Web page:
Leading case law for the direct effect of Directives is Van Duyn v Home Office which established vertical direct effect of Directives and Marshall v Southampton Health Authority which established that there is no horizontal direct effect of Directives.
The horizontal direct effect of Directives is a contentious issue among lawmakers of the European Community. Numerous Advocates General have supported the case for establishing horizontal direct effect, however it is still currently unable to confer such rights. In a number of cases the ECJ has established means for avoiding this limitation to a Directive's application, and to attain efficacy have interpreted cases broadly to give effect to the measures.
The case of Foster v British Gas demonstrates the court's willingness to confer the rights of a directive unto individuals, for the purpose of this case the court purported that any government organisation, nationalised company or company working in the public sector can be considered as a public body for the purpose of implementing vertical direct effect when a more narrow reading of the case might infer that horizontal direct effect would need to required for application. This is demonstrated in the case of Van Colson where the court established the practice of 'reading in' a directive into existing national law to realise the directive's effect – despite it not actually being a part of the legislation. Further case law to demonstrate this practice is Francovich v Italy where action could be taken against the government by an individual for their failure to implement a directive and the subsequent loss of rights suffered in court.
In Grad v Finanzamt Traunstein, a case involving VAT, the ECJ ruled that a directive could be directly effective, as they imposed an obligation to achieve a required result. As the ECJ held in Becker, another case involving VAT, "wherever the provisions of a directive appear...to be unconditional and sufficiently precise, those provisions may, in the absence of implementing measures adopted within the prescribed period, be relied upon as against any national provision which is incompatible with the directive or insofar as the provisions define rights which individuals are able to assert against the State."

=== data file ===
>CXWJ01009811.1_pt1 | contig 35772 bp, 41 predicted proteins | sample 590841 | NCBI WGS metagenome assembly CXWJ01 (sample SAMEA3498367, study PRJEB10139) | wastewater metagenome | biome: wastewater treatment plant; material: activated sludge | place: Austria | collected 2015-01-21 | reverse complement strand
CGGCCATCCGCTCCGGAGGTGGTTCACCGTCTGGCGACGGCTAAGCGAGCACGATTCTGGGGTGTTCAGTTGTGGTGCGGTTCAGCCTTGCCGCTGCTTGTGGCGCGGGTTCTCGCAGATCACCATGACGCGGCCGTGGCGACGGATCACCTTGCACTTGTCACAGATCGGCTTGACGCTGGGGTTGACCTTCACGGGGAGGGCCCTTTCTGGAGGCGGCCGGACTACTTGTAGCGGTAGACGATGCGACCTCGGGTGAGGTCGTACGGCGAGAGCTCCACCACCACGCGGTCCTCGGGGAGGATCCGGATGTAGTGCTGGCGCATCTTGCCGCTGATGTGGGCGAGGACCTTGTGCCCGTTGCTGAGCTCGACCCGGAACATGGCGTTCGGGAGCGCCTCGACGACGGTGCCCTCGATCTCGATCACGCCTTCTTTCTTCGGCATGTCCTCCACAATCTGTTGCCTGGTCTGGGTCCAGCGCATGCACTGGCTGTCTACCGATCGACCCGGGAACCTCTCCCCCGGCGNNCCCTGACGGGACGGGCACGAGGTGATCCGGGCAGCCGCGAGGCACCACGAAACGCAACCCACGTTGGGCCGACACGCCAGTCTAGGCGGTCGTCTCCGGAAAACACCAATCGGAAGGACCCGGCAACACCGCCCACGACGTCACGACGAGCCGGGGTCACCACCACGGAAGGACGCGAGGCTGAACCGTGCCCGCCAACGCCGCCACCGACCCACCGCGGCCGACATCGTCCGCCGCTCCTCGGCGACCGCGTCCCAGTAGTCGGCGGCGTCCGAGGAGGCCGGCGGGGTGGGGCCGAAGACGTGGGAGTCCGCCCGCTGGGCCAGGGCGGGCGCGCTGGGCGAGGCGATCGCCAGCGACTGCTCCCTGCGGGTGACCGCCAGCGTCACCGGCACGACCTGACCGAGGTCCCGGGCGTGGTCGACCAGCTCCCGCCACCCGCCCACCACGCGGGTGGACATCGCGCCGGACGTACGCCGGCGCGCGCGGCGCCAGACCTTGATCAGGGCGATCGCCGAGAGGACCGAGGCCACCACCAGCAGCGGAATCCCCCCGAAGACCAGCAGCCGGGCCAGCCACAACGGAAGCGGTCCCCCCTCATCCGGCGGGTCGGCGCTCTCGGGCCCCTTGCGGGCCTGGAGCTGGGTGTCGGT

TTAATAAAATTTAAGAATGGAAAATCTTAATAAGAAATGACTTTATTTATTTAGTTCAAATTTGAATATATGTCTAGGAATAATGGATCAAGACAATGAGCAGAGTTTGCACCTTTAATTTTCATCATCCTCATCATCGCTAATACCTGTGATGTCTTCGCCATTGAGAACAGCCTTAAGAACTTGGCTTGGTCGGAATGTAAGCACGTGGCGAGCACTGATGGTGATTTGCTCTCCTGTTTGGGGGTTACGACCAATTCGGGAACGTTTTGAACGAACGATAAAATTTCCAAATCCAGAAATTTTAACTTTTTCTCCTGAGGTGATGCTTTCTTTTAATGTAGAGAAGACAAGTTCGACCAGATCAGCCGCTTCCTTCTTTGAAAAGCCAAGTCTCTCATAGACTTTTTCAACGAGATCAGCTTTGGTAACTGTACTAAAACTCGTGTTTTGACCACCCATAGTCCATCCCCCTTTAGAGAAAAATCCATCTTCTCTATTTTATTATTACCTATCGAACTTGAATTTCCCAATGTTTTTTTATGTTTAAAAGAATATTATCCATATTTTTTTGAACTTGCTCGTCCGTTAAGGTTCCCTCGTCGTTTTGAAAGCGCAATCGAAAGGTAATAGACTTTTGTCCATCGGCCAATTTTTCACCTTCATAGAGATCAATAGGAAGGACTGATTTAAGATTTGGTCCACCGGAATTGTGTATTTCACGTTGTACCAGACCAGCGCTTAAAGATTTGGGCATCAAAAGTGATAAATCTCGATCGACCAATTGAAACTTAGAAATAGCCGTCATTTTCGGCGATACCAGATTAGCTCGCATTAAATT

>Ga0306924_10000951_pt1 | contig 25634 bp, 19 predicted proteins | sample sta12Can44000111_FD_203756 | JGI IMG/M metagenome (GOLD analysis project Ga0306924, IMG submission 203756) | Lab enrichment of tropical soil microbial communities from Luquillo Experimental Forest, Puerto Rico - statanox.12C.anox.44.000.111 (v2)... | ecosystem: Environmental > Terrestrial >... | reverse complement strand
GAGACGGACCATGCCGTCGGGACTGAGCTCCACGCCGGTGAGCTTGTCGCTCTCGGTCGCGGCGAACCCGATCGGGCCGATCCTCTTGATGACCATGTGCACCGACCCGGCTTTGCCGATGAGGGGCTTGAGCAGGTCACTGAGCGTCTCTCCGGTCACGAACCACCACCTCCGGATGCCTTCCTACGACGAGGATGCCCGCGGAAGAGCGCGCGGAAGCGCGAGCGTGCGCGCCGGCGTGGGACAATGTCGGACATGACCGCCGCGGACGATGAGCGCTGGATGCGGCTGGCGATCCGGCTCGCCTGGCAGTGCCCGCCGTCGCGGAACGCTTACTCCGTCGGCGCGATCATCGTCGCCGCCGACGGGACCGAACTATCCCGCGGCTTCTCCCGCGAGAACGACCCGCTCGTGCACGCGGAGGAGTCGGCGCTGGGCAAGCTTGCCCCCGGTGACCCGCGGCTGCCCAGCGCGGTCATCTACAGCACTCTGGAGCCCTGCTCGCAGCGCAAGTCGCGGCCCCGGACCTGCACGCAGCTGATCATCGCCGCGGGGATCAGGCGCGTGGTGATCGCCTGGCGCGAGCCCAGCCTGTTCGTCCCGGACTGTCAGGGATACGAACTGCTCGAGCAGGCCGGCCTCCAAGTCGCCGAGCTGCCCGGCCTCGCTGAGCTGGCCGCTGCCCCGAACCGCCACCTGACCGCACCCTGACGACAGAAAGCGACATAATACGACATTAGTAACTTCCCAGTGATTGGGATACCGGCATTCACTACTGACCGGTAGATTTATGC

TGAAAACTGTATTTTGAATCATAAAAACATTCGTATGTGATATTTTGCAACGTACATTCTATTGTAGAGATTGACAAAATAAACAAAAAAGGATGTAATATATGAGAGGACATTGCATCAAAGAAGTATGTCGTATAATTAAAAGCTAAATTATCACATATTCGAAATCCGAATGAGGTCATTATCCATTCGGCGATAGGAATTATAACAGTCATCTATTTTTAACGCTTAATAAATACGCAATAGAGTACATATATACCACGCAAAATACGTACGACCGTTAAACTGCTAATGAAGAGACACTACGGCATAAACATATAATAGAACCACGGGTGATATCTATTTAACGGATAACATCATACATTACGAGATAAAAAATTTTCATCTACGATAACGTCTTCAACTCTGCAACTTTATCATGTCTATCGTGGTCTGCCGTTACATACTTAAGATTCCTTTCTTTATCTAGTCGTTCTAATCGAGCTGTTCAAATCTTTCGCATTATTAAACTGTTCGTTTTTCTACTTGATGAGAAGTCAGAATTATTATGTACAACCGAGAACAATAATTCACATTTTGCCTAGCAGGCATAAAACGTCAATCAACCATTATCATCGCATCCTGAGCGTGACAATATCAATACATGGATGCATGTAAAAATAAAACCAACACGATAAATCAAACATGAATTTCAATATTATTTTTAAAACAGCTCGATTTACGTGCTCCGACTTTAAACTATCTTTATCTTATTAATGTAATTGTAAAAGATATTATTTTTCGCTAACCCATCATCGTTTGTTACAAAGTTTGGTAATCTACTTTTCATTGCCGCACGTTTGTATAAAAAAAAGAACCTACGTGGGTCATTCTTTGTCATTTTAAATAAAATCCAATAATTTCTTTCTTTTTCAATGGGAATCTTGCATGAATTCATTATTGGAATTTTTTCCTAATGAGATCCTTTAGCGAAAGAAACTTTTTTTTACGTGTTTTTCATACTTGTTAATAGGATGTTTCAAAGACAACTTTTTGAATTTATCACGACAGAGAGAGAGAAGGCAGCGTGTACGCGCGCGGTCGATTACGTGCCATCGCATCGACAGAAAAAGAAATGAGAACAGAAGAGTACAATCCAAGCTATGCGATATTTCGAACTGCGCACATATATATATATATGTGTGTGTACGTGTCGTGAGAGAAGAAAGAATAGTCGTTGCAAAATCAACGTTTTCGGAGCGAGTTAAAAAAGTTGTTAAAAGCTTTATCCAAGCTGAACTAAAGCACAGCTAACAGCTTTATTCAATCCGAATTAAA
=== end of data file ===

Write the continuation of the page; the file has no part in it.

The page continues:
In Pubblico Ministero v. Ratti, however, it was held that if the time limit given for the implementation of the directive has not expired, it cannot have direct effect. Directives were directly effective only if the prescribed date, by which the Member State should have implemented it, had passed. Additionally, in instances where the Member State has introduced the required legislation, but has done so defectively, the directive may still be directly effective, as in the Verbond van Nederlandse Ondernemingen (VNO) case.
Unlike Treaty provisions and regulations, directives cannot have horizontal effect (against another private individual or company), as this is adjudged contrary to the principles of equality (see Marshall v Southampton and South West Hampshire AHA (1986)). As such, Directives are currently only vertically directly effective (i.e. against the state, a concept interpreted broadly by the ECJ, including state schools and other "emanations of the state"). However, the obligation of EU Member States to interpret national law in a consistent and harmonious manner with EU law has been said to have produced an indirect horizontal effect regarding conventions.
In Comet v. Produktschap, the European Court of Justice established that the procedural rules of each member state generally apply to cases of EU law. However, two basic principles must be adhered to: "equivalence" (the procedure for EU cases must be equivalent to the procedure for domestic cases) and "effectiveness" (the procedure cannot render the law functionally ineffective).